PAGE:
Men arrested for illegal use of gill net to catch baby dolphin, redfish, snook, and bonnethead sharks
ST. PETERSUBRG, Fla. - The Florida Fish and Wildlife Conservation Commission filed charges against two men for the unlawful use of a gill net, which they used to catch a baby dolphin and several species of fish.
FWC Division of Law Enforcement officers arrested Yunior C. Rosales Morales, 30, of Tampa and Yandie Concepcion, 34, of Tampa, and charged them with several third-degree felonies and misdemeanors.
They're accused of catching under and oversized snook out of season, under and oversized redfish, and over bag limit bonnethead sharks in waters near Gandy Beach in Pinellas County.
In addition to the state violations, which are listed below, a dependent bottlenose dolphin calf was also found in the gill net. Bottlenose dolphins are federally protected and the FWC is working closely with the National Oceanic and Atmospheric Administration on this finding.
Gill nets are vertical sections of net made from monofilament material that are stretched on a rope suspended by a float and entangle fish within the mesh. Florida voters approved a constitutional amendment to ban these types of nets from Florida’s waters that went into effect on July 1, 1995.
According to FWC, most marine animals that become entangled in the net die. This type of net can be especially devastating for sea turtles and marine mammals.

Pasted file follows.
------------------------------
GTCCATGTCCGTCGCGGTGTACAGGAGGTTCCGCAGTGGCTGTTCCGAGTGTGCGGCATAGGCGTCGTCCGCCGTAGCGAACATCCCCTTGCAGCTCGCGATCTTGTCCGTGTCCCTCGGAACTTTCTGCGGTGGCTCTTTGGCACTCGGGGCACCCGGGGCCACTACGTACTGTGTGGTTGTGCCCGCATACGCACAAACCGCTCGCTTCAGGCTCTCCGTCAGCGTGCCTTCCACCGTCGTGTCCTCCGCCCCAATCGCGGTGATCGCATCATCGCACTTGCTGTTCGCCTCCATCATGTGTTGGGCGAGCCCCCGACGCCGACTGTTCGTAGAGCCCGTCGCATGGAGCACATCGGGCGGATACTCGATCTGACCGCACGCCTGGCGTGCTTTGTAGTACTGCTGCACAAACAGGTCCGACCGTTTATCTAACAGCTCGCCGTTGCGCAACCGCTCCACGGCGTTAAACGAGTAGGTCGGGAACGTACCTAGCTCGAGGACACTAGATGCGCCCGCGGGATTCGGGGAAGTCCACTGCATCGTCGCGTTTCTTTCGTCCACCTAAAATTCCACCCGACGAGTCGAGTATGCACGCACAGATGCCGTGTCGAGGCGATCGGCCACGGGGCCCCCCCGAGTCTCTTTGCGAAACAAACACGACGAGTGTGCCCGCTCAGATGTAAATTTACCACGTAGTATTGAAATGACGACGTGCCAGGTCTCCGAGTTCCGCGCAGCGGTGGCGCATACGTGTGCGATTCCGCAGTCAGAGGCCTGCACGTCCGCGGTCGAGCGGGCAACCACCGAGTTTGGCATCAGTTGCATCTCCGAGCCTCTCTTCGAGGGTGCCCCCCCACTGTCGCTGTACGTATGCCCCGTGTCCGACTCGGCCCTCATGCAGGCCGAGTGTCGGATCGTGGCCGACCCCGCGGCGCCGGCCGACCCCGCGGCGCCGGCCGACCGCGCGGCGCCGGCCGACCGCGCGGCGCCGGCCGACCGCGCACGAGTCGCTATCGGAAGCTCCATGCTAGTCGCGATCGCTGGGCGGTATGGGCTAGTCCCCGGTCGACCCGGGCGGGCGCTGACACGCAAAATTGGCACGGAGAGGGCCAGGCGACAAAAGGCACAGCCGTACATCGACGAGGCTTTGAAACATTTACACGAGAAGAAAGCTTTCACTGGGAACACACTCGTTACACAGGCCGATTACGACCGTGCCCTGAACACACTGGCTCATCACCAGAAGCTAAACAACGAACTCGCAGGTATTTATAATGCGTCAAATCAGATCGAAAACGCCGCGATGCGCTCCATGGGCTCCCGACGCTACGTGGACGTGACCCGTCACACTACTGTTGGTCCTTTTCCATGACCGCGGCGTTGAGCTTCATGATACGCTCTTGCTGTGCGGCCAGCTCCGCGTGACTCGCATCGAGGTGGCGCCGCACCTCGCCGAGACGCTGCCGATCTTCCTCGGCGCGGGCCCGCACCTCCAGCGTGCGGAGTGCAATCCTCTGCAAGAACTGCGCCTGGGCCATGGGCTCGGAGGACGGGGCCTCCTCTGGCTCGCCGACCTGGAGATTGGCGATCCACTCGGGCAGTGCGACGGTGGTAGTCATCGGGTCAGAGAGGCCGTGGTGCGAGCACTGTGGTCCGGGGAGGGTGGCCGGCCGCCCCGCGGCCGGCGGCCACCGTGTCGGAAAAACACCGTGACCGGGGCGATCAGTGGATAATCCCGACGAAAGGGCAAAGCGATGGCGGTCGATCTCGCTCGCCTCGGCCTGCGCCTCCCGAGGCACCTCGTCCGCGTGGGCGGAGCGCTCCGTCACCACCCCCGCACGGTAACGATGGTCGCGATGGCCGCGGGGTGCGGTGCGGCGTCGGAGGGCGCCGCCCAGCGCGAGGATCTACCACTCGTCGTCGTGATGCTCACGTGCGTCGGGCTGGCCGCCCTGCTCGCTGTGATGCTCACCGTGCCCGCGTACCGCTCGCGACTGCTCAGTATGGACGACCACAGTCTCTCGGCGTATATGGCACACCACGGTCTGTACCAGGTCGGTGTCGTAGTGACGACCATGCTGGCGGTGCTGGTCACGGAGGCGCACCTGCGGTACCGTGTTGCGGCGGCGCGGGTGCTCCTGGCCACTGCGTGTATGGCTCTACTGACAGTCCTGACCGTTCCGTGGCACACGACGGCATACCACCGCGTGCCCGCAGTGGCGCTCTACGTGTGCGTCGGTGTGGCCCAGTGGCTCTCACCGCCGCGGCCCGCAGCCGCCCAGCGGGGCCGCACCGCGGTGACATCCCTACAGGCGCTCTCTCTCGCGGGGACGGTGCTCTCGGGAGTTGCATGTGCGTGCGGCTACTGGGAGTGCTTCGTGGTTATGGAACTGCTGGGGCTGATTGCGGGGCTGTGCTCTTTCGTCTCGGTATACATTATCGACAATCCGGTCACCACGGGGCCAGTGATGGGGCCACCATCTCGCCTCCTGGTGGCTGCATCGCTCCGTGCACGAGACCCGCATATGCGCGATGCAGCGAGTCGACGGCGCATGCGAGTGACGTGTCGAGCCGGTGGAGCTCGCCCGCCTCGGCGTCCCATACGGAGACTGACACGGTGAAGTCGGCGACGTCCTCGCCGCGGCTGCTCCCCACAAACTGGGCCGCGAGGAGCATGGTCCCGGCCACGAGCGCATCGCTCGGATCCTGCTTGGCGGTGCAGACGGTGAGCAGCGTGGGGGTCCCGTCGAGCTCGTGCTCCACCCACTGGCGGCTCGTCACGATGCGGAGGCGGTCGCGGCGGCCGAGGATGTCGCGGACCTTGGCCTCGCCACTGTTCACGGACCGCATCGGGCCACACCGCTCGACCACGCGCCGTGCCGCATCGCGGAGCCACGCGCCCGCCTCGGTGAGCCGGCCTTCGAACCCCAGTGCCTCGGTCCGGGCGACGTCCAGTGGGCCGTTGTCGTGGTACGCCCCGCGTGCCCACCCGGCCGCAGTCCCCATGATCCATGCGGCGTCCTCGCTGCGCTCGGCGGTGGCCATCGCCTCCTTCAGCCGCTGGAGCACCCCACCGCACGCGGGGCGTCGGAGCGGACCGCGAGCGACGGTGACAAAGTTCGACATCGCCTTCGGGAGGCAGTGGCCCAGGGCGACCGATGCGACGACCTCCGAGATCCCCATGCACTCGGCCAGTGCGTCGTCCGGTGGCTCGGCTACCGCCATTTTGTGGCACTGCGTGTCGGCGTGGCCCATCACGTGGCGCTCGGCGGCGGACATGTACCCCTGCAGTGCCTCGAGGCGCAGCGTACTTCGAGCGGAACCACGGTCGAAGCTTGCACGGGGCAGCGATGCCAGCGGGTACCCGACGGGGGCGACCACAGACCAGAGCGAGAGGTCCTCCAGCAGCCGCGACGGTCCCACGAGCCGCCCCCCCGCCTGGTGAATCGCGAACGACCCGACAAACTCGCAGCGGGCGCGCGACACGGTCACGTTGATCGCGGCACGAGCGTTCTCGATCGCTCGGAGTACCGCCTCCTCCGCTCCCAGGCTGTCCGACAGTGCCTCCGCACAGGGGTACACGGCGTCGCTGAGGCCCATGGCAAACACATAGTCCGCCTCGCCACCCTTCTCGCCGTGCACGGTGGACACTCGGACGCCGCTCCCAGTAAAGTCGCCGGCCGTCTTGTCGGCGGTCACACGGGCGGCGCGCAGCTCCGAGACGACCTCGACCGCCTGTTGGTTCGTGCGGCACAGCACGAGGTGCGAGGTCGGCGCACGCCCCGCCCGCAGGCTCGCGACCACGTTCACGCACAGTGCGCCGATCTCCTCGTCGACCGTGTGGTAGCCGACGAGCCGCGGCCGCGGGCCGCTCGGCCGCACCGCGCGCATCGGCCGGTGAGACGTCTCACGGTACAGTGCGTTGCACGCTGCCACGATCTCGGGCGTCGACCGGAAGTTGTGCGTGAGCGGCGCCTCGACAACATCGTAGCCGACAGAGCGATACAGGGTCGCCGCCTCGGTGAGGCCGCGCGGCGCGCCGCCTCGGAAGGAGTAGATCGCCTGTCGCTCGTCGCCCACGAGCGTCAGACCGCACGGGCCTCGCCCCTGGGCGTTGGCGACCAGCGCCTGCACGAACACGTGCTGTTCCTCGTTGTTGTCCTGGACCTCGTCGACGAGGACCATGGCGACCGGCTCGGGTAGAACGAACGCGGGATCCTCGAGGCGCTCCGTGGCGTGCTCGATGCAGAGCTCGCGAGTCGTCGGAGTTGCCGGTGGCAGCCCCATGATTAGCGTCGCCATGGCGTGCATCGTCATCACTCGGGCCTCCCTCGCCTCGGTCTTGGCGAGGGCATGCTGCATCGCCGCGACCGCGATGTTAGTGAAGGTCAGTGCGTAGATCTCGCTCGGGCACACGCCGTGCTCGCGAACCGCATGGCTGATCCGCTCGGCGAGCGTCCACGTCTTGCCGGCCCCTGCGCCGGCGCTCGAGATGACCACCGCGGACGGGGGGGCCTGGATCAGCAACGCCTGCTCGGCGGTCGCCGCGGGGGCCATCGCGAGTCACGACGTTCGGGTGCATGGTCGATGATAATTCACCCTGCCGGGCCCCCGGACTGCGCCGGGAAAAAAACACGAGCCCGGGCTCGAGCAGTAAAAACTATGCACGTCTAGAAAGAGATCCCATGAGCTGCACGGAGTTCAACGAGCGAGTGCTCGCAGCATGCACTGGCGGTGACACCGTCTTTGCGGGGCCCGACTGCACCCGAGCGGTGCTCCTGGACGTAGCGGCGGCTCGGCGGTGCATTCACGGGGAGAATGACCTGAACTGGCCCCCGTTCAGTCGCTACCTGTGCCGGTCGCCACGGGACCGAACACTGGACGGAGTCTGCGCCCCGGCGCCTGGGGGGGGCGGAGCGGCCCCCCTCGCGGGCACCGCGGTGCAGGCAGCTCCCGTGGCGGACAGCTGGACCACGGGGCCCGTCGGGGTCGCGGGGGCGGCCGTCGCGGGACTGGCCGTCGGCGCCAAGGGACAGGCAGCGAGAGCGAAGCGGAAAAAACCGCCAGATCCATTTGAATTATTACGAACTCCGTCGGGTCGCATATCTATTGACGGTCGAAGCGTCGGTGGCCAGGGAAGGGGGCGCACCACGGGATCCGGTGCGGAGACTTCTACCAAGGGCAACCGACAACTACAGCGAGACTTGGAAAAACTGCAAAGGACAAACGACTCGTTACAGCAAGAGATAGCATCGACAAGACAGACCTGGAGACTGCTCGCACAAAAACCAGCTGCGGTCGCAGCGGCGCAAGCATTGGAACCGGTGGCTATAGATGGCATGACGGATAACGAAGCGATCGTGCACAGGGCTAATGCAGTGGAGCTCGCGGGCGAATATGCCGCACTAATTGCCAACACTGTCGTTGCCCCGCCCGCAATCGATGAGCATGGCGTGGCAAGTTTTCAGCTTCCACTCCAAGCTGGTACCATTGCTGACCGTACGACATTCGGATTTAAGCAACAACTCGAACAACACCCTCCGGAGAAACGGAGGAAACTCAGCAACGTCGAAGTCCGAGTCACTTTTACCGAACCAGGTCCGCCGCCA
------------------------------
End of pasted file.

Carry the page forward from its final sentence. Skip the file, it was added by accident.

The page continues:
The suspects are accused of using three gill nets, measuring 3,125 square feet.
The charges against them include:
- Felony - illegal use of gill net
- Felony - failure to transit gill net
- Felony - possession of gill net on vessel less than 22-foot
- Misdemeanor - stop netting
- Seven misdemeanors - snook out of season
- Seven misdemeanors - illegal method of take for snook
- Six misdemeanors - undersize snook
- Three misdemeanors - redfish out of season
- Misdemeanor - oversize redfish
- Misdemeanor - over the bag limit of bonnethead sharks
- Misdemeanor - illegal method of take for shark
- Misdemeanor - major violation pertaining to snook and redfish
FWC says the maximum penalty for each third-degree felony charge is five years imprisonment and/or a $5,000 fine. Each second-degree misdemeanor holds a penalty of up to 60 days in jail and/or a $500 fine.
The gear and vessel used in the commission of these activities were seized by the FWC.